Directorial debut shows Carlyle's a cut above
Robert Carlyle returns to his native Glasgow for The Legend Of Barney Thomson, which also marks his big screen directorial debut. But, the passion project was not love at first sight, the Scot tells Susan Griffin
ROBERT Carlyle's big-screen directorial debut, The Legend Of Barney Thomson, is receiving rave reviews but he's had a tumultuous connection with the project.
"It was offered to me purely as an actor four or five times over a 10-year period. I was doing other stuff, and I said to my agent, 'Listen, the next time this thing comes through my letterbox, I'm going to be waiting with a gun because it's beginning to annoy me'," reveals the 54-year-old Glaswegian, laughing.
When pushed, he admits it wasn't only because he was too busy that he felt that way.
"There was [always] something not quite right with it. It was a Glasgow setting, but it wasn't a Glasgow I knew," he explains. Then, Carlyle was in Canada shooting the fantasy TV series Once Upon A Time, when he got talking to a producer friend who said there was a script he should read.
When he received it, he discovered it was "f***ing Barney Thomson! It was following me!" he recalls. But this particular screen adaptation of Douglas Lindsay's novel The Long Midnight Of Barney Thomson, penned by the Canadian writer Richard Cowan, struck a chord with Carlyle, who volunteered to "help 'Glasgow-fy' it".
The story is a darkly comic tale, which follows Barney (Carlyle), a hapless barber devoid of charm, who accidentally, and quite literally, stumbles into serial murder. Despite having directed in the theatre, it was never Carlyle's intention to helm the movie.
"I was just thinking about getting the characters and the script worked out so if it did ever happen, it would be in a good place. Meanwhile the producers, the sneaky people, were behind the scenes going, 'This could be Robert Carlyle acting and directing', and the financiers thought this was a great idea. Suddenly I was like, 'Hold on a minute, I never said I'd do this'," he says.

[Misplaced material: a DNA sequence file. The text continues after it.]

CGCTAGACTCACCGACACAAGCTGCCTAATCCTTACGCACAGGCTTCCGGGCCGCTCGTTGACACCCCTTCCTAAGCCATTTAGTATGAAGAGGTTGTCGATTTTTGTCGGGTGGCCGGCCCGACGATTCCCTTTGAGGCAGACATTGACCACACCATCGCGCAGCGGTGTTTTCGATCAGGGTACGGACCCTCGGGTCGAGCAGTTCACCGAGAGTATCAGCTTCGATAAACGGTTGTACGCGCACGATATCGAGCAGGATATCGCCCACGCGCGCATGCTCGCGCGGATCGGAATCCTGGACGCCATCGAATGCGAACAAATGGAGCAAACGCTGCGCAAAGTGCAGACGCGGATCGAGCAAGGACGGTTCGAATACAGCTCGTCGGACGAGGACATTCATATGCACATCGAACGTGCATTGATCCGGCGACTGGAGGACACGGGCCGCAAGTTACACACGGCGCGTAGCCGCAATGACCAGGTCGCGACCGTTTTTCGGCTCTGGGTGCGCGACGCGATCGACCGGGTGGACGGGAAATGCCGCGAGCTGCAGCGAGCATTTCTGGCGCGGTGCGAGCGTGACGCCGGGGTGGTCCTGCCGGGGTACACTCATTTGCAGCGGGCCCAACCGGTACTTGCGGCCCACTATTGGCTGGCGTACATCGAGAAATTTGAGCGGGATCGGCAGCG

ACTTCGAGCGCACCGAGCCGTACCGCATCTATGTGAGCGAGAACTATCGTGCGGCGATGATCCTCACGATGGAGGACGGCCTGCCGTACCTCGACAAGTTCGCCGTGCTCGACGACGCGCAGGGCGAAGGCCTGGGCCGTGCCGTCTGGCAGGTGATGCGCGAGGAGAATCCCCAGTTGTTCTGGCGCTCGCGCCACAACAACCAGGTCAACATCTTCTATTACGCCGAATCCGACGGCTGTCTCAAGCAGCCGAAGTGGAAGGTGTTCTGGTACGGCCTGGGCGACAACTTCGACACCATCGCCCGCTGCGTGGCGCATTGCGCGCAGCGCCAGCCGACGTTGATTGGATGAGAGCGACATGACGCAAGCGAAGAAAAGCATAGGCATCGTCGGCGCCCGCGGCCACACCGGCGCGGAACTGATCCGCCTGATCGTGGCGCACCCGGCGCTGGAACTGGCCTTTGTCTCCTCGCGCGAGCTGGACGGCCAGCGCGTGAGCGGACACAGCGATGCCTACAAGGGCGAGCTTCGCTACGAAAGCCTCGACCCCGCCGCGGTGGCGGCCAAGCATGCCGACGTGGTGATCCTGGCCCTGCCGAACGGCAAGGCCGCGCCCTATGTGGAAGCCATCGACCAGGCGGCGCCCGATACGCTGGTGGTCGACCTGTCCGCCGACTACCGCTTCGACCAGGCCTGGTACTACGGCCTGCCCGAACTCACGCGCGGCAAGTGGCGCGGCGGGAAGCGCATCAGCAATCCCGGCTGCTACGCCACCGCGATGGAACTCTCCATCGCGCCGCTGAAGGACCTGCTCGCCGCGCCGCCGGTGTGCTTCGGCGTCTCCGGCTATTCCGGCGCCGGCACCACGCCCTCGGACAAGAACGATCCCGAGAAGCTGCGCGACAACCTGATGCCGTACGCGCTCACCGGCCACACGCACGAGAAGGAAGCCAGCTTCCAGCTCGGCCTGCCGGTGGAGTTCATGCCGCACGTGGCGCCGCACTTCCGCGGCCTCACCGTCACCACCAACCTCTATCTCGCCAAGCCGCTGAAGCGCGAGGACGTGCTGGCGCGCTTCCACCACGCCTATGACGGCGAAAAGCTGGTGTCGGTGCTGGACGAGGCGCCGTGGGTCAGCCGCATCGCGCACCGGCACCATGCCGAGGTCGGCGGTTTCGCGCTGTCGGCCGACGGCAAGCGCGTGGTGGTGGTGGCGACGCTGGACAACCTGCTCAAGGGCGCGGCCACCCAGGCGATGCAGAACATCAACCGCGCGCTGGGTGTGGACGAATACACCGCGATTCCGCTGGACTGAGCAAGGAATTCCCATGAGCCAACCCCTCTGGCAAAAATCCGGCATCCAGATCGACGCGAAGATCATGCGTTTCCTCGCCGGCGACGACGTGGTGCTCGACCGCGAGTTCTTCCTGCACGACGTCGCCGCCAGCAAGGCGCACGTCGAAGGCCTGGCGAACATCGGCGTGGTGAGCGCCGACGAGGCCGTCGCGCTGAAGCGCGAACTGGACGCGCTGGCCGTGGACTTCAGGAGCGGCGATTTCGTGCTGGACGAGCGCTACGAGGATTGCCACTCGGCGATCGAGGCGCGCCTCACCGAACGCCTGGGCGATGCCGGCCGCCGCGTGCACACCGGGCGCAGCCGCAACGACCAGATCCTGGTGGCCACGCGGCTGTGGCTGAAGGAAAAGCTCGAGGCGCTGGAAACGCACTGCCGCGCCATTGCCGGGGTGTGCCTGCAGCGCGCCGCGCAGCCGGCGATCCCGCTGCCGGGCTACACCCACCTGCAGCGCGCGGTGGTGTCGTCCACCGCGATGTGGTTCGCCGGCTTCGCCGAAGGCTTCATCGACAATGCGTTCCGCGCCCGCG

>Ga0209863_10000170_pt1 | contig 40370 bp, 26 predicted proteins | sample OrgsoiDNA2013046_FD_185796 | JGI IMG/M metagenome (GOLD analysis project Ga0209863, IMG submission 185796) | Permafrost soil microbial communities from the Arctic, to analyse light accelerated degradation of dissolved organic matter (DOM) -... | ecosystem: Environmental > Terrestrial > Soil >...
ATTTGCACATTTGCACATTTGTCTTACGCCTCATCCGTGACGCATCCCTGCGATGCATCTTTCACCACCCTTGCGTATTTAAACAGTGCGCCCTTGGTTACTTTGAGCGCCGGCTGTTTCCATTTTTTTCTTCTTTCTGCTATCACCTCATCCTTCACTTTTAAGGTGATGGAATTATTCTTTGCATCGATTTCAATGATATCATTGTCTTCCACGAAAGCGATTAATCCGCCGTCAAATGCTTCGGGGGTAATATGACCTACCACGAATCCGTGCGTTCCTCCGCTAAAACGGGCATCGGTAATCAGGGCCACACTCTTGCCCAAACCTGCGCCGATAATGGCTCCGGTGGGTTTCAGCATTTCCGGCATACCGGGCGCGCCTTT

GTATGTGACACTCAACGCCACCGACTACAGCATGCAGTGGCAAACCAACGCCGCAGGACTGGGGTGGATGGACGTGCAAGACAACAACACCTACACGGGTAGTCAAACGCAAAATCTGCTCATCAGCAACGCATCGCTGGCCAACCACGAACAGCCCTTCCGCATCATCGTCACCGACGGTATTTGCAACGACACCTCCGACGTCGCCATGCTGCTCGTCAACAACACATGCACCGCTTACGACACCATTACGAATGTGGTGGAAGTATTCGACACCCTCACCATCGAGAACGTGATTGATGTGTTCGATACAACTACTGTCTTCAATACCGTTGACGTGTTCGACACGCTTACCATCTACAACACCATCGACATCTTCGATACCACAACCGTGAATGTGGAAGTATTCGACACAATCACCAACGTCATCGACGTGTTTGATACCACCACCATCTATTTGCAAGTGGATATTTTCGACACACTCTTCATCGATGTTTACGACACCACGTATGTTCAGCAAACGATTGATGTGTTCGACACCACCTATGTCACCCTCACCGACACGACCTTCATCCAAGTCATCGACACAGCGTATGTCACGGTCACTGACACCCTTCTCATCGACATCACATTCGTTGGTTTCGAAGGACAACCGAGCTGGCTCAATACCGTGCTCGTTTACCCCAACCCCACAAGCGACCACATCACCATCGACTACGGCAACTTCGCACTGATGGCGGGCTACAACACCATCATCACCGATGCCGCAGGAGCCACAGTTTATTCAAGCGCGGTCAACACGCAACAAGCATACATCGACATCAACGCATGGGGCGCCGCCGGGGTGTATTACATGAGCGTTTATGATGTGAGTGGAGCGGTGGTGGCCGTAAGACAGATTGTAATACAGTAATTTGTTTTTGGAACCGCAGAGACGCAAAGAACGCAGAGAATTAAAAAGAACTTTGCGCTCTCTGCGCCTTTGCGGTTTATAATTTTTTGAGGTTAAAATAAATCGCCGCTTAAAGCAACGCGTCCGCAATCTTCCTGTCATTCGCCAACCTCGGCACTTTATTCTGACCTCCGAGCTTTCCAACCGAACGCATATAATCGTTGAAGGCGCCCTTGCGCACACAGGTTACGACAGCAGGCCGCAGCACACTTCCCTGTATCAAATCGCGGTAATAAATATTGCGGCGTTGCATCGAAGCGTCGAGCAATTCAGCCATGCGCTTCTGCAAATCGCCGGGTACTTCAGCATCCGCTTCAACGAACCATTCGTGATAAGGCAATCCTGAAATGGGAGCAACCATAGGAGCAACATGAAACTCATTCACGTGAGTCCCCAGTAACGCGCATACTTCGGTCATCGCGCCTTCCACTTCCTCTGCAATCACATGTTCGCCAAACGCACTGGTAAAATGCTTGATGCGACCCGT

But then June last year, with no director on board, he thought, "I guess I know this piece better than anybody by now, so why not?"
Known for his intensity on stage and screen, Carlyle makes for great company. He recalls how he and co-star Ray Winstone – "who I've known for too long" – have had a few good drinking sessions in their time.
He's humble too, admitting feeling nerves on the first day of shooting Barney Thomson. "I've worked with some brilliant directors and you don't see the hesitation in the good ones, so you just have to go, 'Right, this is what we're doing, let's all do it together'."
Raised by his father after his mother left when he was four, Carlyle left school at 16 without qualifications and worked as a painter and decorator. He credits his dad with instilling a love of cinema.
"He used to take me to the movies four, five times a week. Back in those days, you could sit down and watch it again and again, and that's what we used to do if we liked the film. So I became a wee film student at a very early age."
At 21, he became involved with community theatre, after reading Arthur Miller's The Crucible. He was asked if he wanted to "take this further" and go to drama school. "I didn't know there was such a thing," he says.
But he gained a place at the Royal Scottish Academy Of Music And Drama (now known as The Royal Conservatoire Of Scotland) where the experience was "tough at first, because I didn't understand it".
"I hadn't seen a play before I went to drama school, and there were loads of people walking around talking like that [adopts a plummy voice]. I thought, 'This isn't what I thought it would be', but I grew to love it."
He and four mates formed theatre company Raindog but then the director Ken Loach walked into his life, and offered him a role in 1991 movie Riff-Raff.
He went on to play the gay lover of Linus Roache's Fr Greg in 1994 film Priest, a serial killer in Cracker alongside Robbie Coltrane, and the title role in TV series Hamish Macbeth. Then along came Danny Boyle's Trainspotting, the cult 1996 movie which saw him star as psychopathic Begbie, followed by The Full Monty, which earned Carlyle a Bafta.
Although he calls Glasgow home, his base for the last few years has been Vancouver, in order to shoot the aforementioned TV show, in which he plays Rumpelstiltskin.
"It was a big decision to move," he says, adding, with typical candour: "Throughout the 90s, a lot of the film stuff I was making were small, independent movies, which is fantastic for your mind but s**t for your pocket. I thought, 'I have three kids, a wife, I can't leave this industry with nothing'. I needed to make some money, and try to do it in a way which was also going to be satisfying. I was lucky enough to end up in Once Upon A Time, which isn't bad."
:: The Legend Of Barney Thomson is released in cinemas tomorrow.